China will lead off on Sunday as it launches its Chang’e-4 lunar relay satellite from Xichang. A lunar lander and rover targeted for the far side of the moon is scheduled for launch at the end of the year.

Orbital ATK will follow with the launch of a Cygnus resupply ship bound for the International Space Station (ISS) on Monday from Wallops Island. On Tuesday, SpaceX is scheduled to launch 5 Iridium Next satellites and a pair of scientific spacecraft for NASA.

Other notable missions scheduled through June include a Soyuz crew mission and a SpaceX Dragon resupply flight. Rocket Lab is probably going to launch the first commercial flight of its Electron booster from New Zealand. However, the company has not published a launch window for the flight.

The current global schedule is below. Be sure to check Space Flight Now’s launch schedule for updates.

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Rogozin Out as Overseer of Russian Defense & Space Sectors

Deputy Prime Minister Dmitry Rogozin. (Credit: A. Savin)

by Douglas Messier
Managing Editor

Dmitry Rogozin, the blunt talking Russian deputy prime minister who once suggested NASA use a trampoline to launch its astronauts to the International Space Station, has been dumped from the government as Vladimir Putin begins his fourth term as Russian president, according to media reports.

Rogozin, who has overseen the defense and space sectors since 2011, was not on a list of government officials submitted to the Duma for approval by Dmitry Medvedev, whom Putin has nominated to continue serving as prime minister.

Rogozin is being replaced as overseer of the defense and space sectors by Deputy Prime Minister Yuri Borisov.

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First Quarter 2018 Launch Report: China & USA Battle for Lead

A SpaceX Falcon Heavy begins its first flight. (Credit: NASA)

by Douglas Messier
Managing Editor

The world’s launch providers have been extremely busy in the first quarter of 2018, with 31 orbital launches thus far. This is more than one third of the 90 launches conducted last year.

China leads the pack with 10 successful launches. The United States is close behind with a total of nine launches with one failure. The tenth American launch is scheduled for Monday afternoon from Florida.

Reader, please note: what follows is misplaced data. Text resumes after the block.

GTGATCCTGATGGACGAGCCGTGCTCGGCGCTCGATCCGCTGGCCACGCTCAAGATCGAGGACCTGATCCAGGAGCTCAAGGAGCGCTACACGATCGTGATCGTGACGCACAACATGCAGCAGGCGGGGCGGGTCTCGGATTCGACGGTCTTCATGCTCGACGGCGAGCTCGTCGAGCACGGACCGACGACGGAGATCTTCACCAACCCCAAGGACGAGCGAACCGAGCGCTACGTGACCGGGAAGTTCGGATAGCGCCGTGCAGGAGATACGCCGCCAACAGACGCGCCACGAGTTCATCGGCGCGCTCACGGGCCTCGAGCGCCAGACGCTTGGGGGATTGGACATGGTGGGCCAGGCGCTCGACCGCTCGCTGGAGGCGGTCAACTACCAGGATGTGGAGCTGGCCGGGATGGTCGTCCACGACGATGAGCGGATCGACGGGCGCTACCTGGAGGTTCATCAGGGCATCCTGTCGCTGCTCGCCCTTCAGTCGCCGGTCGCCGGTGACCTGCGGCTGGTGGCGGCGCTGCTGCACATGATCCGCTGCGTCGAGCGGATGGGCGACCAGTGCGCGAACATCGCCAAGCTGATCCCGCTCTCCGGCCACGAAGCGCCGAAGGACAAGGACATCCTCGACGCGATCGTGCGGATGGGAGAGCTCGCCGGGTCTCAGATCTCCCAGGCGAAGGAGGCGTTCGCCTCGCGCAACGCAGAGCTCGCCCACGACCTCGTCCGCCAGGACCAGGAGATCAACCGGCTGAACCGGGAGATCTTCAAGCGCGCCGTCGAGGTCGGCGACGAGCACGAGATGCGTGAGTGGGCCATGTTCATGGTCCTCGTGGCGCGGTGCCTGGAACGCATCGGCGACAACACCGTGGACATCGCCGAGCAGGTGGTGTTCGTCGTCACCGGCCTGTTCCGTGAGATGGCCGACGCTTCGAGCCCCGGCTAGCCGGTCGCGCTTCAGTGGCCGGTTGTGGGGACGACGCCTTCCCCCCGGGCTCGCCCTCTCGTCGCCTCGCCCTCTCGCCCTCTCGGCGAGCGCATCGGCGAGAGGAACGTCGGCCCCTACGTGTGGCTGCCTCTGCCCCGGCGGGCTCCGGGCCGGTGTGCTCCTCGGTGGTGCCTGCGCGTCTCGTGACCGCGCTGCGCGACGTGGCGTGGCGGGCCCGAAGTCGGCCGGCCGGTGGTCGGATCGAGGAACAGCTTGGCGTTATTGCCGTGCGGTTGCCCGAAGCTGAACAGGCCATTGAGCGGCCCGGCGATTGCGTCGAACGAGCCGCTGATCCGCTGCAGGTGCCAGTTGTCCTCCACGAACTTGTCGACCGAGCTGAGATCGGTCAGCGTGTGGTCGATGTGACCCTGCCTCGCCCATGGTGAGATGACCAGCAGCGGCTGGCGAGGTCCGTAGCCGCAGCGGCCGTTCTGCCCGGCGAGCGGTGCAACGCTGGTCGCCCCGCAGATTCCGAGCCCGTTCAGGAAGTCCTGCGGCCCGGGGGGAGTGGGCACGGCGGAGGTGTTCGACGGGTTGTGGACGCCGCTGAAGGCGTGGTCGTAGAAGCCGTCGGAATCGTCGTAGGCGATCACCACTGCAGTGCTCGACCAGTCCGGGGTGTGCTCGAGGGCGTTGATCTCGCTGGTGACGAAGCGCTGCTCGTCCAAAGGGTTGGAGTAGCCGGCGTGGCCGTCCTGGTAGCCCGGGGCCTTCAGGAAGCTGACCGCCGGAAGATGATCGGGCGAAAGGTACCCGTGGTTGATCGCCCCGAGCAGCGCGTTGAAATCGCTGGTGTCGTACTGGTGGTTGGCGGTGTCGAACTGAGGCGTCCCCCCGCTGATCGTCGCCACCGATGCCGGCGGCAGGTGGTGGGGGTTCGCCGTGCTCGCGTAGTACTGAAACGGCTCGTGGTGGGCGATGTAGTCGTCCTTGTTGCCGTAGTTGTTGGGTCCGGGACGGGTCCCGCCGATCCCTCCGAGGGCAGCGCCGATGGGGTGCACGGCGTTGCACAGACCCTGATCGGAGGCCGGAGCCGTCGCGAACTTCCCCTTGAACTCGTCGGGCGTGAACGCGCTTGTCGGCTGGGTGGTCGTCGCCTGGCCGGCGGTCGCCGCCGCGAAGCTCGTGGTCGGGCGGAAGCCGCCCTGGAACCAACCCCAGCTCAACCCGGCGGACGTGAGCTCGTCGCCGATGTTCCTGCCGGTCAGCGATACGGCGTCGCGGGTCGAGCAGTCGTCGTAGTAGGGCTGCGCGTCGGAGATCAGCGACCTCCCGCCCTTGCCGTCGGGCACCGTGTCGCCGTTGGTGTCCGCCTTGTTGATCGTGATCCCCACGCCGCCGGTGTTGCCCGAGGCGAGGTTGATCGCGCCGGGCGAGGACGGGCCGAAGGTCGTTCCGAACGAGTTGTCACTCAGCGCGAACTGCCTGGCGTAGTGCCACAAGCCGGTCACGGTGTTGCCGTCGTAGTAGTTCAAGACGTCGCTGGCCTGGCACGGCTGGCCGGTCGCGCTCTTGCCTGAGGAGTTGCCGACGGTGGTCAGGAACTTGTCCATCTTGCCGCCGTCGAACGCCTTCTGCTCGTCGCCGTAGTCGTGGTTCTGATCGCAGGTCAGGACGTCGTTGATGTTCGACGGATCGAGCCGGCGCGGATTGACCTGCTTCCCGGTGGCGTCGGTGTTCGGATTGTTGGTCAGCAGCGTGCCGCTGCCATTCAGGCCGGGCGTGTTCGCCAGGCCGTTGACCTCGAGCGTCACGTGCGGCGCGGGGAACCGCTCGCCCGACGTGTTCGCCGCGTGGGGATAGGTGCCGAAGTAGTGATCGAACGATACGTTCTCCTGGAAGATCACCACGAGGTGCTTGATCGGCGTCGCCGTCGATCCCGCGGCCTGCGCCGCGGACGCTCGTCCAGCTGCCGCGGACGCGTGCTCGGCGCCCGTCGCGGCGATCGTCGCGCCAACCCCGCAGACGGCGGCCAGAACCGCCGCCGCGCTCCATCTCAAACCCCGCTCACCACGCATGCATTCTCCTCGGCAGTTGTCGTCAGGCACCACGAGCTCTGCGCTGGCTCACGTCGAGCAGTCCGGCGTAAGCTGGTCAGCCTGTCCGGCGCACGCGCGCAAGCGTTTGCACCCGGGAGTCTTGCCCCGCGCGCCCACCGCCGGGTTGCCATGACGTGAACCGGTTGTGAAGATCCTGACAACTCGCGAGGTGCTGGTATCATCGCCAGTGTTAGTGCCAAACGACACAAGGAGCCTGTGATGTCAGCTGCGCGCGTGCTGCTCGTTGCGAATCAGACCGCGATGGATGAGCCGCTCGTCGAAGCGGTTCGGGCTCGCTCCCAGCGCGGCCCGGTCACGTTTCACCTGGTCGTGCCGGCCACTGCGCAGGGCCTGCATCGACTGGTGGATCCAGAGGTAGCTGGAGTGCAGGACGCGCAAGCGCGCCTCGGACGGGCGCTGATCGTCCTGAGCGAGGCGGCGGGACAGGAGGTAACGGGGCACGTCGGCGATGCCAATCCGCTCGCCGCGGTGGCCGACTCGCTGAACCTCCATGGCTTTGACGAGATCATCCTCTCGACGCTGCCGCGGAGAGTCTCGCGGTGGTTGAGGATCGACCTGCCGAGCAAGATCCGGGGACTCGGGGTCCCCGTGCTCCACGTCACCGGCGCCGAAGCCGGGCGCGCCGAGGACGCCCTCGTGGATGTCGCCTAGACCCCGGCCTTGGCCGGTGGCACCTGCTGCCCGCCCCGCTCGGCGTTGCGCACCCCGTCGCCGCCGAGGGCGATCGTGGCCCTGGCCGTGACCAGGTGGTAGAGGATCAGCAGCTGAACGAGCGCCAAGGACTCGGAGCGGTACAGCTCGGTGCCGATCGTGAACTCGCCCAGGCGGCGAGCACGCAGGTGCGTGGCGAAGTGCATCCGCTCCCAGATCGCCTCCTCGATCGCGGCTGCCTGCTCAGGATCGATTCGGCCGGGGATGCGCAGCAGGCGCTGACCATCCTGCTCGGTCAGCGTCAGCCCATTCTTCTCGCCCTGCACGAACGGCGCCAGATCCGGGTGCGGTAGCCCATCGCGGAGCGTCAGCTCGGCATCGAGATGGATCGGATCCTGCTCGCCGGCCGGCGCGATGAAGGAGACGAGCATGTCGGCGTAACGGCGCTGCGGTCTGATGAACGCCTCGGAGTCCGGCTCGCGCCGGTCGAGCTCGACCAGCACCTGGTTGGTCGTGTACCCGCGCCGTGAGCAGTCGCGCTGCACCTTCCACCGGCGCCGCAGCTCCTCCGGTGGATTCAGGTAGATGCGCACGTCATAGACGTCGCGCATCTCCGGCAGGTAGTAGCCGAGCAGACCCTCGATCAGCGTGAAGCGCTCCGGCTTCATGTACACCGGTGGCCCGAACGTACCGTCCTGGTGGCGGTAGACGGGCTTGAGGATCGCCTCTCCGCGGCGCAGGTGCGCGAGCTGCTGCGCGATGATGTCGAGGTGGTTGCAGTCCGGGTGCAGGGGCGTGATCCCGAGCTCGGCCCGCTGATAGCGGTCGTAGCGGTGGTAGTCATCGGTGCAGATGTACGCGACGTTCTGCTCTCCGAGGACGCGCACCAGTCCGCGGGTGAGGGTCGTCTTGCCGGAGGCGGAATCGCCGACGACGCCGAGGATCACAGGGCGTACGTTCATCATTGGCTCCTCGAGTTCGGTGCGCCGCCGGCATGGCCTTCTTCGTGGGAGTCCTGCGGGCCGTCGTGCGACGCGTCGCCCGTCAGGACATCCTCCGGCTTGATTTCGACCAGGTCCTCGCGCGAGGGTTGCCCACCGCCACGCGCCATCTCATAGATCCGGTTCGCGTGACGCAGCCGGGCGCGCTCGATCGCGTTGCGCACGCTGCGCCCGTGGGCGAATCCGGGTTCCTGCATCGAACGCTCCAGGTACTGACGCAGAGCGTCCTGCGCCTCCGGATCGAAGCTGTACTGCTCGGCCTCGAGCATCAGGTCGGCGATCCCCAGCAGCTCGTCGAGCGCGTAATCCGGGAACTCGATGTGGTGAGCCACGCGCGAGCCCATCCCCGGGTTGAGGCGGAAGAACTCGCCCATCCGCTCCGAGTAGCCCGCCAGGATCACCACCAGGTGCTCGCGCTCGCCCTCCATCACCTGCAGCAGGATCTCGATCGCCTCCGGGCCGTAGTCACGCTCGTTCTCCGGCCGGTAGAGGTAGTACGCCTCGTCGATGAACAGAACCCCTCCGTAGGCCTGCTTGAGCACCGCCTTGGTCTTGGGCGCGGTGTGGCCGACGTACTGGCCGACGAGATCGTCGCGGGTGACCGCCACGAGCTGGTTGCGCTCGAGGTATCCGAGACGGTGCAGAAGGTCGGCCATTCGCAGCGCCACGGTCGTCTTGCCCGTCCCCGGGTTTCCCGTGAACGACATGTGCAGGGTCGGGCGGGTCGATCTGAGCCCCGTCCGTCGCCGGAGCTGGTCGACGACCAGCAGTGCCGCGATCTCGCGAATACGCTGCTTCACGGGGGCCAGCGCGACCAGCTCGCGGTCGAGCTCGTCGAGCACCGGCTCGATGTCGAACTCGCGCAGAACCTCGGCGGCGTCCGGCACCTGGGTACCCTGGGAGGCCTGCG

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Russian Launch Failures Aren’t a Bug, They’re a Feature

A Proton takes a nose dive at Baikonur. (Credit: Tsenki TV)

by Douglas Messier
Managing Edior

Over the past few years, I’ve been keeping track of Russia’s annual launch failures. For reasons I can’t quite recall, the table I’ve used only went back to 2009.

Recently, I saw a graphic on a Russian website about launch failures, and I realized I hadn’t gone back far enough. So, I dug into the records of the last 30 years from 1988 through 2017, which covers Russia and the last four years of the Soviet Union.

And holy crap! There were a helluva lot of them. Launch failures are not a bug in the system, they’re a feature.

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New Crew Heads for International Space Station

The Soyuz MS-08 rocket is launched with Expedition 55 Soyuz Commander Oleg Artemyev of Roscosmos and flight engineers Ricky Arnold and Drew Feustel of NASA, Wednesday, March 21, 2018 at the Baikonur Cosmodrome in Kazakhstan. Artemyev, Arnold, and Feustel will spend the next five months living and working aboard the International Space Station. (Credit: NASA/Joel Kowsky)

BAIKONUR COSMODROME, Kazakhstan (NASA PR) — Three crew members, including NASA astronauts Drew Feustel and Ricky Arnold, are on their way to the International Space Station after launching from the Baikonur Cosmodrome in Kazakhstan at 1:44 p.m. EDT Wednesday (11:44 p.m. Baikonur time).

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Updated Global Launch Schedule Through April

Expedition 55 crew members Ricky Arnold, Drew Feustel and cosmonaut Oleg Artemyev. (Credit: NASA)

Below is the updated launch schedule through the end of April. The 17 scheduled launches include:

  • 7 USA (6 Falcon 9, 1 Atlas V)
  • 4 Russia (1 Soyuz, 1 Soyuz-2.1, 1 Proton, 1 Rockot)
  • 3 India (2 GSLV Mk.2, 1 PSLV)
  • 2 China (2 Long March 3B)
  • 1 Europe (1 Ariane 5).

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NASA Television Coverage Set for Space Station Crew Launch, Docking

Expedition 55 crew members Ricky Arnold, Drew Feustel and cosmonaut Oleg Artemyev. (Credit: NASA)

HOUSTON (NASA PR) — Two American astronauts and a Russian cosmonaut are ready for their journey to the International Space Station that begins on Wednesday, March 21. Live coverage will air on NASA Television and the agency’s website.

At the Baikonur Cosmodrome in Kazakhstan, NASA astronauts Drew Feustel and Ricky Arnold, and cosmonaut Oleg Artemyev of the Russian space agency Roscosmos, are set to launch in the Soyuz MS-08 spacecraft at 1:44 p.m. EDT (11:44 p.m. Kazakhstan time) March 21.